See Google Glass on eBay? Google’s terms say you shouldn’t buy it (even if you can afford to)


With Glass Explorers getting their Google Glass units in the mail starting this week you’re bound to see a unit or two find its way onto online marketplace eBay. One listing was found earlier with an asking price of £100,000, though it was promptly removed. Whoever posted it may not have removed it because they set the initial price too high — it may be because of the terms of sale tied to the product that have come to light.

According to Google’s terms, users are not allowed to resell, loan, transfer, or give their Glass unit to any other individual without Google’s authorization. Should a user get caught breaking that rule Google reserves the rights to permanently deactivate the device and refuse to support it and service it under warranty. That’s a pretty extreme condition to adhere to, though it’s not entirely surprising.

The Google Glass Explorers program isn’t your typical consumer launch. It’s a costly beta, of sorts, and Google’s intention was to give developers and enthusiasts a chance to own one to start “exploring” with it ahead of launch. It’s not exactly a prototype anymore, but it’s also not supposed to be in the hands of anyone but those who Google decided can have one. Thus, such after-market regulation isn’t as taboo as it might be for any other product.

I highly doubt these terms will hold up for the consumer retail launch later this year, but the possibility exists. We’ll be reaching out to Google for a statement on the clause and to see if they plan to stick with it after the general launch, but I wouldn’t let this ruin the excitement that comes along with ushering in the next era of wearable computing.

Quentyn Kennemer
The "Google Phone" sounded too awesome to pass up, so I bought a G1. The rest is history. And yes, I know my name isn't Wilson.

Rumor: Motorola X Phone to come in over 20 different colors

Previous article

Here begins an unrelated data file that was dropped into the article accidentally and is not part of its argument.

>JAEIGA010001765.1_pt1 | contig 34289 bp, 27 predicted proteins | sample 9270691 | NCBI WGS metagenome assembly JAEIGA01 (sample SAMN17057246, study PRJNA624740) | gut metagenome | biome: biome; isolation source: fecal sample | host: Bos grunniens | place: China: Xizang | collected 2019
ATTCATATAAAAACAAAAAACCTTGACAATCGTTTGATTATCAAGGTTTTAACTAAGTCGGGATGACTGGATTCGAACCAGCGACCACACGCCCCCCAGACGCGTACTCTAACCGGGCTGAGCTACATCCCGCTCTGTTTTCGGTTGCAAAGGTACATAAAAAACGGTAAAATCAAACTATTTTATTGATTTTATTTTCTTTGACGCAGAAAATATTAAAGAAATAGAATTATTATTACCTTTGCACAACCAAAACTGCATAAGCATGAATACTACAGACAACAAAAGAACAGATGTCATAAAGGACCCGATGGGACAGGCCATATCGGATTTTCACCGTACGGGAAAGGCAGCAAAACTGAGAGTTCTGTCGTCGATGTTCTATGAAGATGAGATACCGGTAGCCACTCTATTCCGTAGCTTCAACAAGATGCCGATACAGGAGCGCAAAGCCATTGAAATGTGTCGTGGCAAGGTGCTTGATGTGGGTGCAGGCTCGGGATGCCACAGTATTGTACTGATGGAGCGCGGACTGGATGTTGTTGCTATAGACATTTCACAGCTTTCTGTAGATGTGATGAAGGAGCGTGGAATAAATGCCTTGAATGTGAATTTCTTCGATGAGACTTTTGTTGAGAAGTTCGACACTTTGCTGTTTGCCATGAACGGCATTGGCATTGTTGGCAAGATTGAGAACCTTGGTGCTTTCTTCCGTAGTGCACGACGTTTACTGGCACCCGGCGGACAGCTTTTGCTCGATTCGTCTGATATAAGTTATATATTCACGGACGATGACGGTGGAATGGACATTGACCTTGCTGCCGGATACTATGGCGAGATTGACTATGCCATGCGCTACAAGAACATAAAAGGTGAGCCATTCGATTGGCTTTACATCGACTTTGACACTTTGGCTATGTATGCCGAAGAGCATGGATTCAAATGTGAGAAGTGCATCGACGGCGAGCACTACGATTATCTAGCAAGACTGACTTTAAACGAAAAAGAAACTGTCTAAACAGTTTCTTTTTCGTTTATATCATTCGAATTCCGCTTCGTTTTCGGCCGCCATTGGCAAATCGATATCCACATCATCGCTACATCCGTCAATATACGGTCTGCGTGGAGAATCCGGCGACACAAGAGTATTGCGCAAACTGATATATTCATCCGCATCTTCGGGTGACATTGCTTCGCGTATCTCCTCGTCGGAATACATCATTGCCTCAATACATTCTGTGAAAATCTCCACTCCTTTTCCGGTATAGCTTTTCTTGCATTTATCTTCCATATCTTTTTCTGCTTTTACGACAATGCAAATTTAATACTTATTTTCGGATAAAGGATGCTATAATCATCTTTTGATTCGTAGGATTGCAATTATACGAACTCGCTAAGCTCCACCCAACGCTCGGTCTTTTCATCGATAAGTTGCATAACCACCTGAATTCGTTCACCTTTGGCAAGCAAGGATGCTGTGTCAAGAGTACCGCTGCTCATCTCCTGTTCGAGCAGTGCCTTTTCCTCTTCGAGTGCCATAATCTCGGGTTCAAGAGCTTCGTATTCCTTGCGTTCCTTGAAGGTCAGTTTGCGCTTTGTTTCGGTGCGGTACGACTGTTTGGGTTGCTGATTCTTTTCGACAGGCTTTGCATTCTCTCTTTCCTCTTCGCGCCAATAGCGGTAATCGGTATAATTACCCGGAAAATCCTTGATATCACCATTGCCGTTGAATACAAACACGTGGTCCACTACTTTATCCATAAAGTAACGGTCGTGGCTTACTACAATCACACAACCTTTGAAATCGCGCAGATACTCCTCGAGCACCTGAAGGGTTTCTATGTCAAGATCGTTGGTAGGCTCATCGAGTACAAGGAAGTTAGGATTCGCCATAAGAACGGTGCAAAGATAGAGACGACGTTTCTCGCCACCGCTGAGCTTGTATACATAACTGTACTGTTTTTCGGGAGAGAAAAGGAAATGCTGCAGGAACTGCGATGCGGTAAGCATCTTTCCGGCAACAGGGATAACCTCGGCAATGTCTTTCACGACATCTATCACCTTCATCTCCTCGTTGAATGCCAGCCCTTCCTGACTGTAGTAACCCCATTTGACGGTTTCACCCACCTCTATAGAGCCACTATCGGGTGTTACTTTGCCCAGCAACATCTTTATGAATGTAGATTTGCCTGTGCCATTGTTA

Followup to LG Optimus G hinted for Q3 release, stays with 5-inch display

Next article

You may also like


  1. but but its 50,000 dollars 0.o

  2. Awwww man.. *puts wallet away*


    1. Well since a mofo ballin like that, how ’bout you swing one down here for a mofo birthday this Dec? LoL!!

  3. I’ll wait for the next gen of Google Glass to come out before buying one… Make Google iron some bugs out and have better hardware for the next gen.

    Plus, I can see how much of a douche people will look like as a result of wearing Google Glass. :)

    1. It think the douche factor gonna be pretty bad, lol.

    2. Iron out the bugs? I think this will be pretty solid off the bat. They have been testing this device for years already.

    3. it just a cam recorder, i doubt it will have many bugs.

      1. A cam recorder with Google and Android integration…. a lot of bugs could be present.

  4. Ahh. So Google’s just as bad as the big carrier’s. Like I said you gotta watch google to now
    So this also brings up the question of root & ROM’s for glass?

    1. Wait…what? I’m trying to see how you’ve drawn this connection…and failing miserably. Microsoft has done the same thing with Betas in years past, and got away with it because they own the intellectual property to the software. I’m not sure how this applies to Google, but I also fail to see how this is in any way similar to carriers. Carriers don’t care what you do with the phone, they care if you unlock capabilities and features they’d normally charge for (a la root). This seems to be the TOTAL opposite of Google, who want you to explore the device’s capabilities, but doesn’t want the device to disappear into the hands of an Apple (or similar) employee who will reverse engineer some of the tech. It will happen, and they know it, but they want to hold that off for as long as possible.

Leave a reply

Your email address will not be published. Required fields are marked *

More in Misc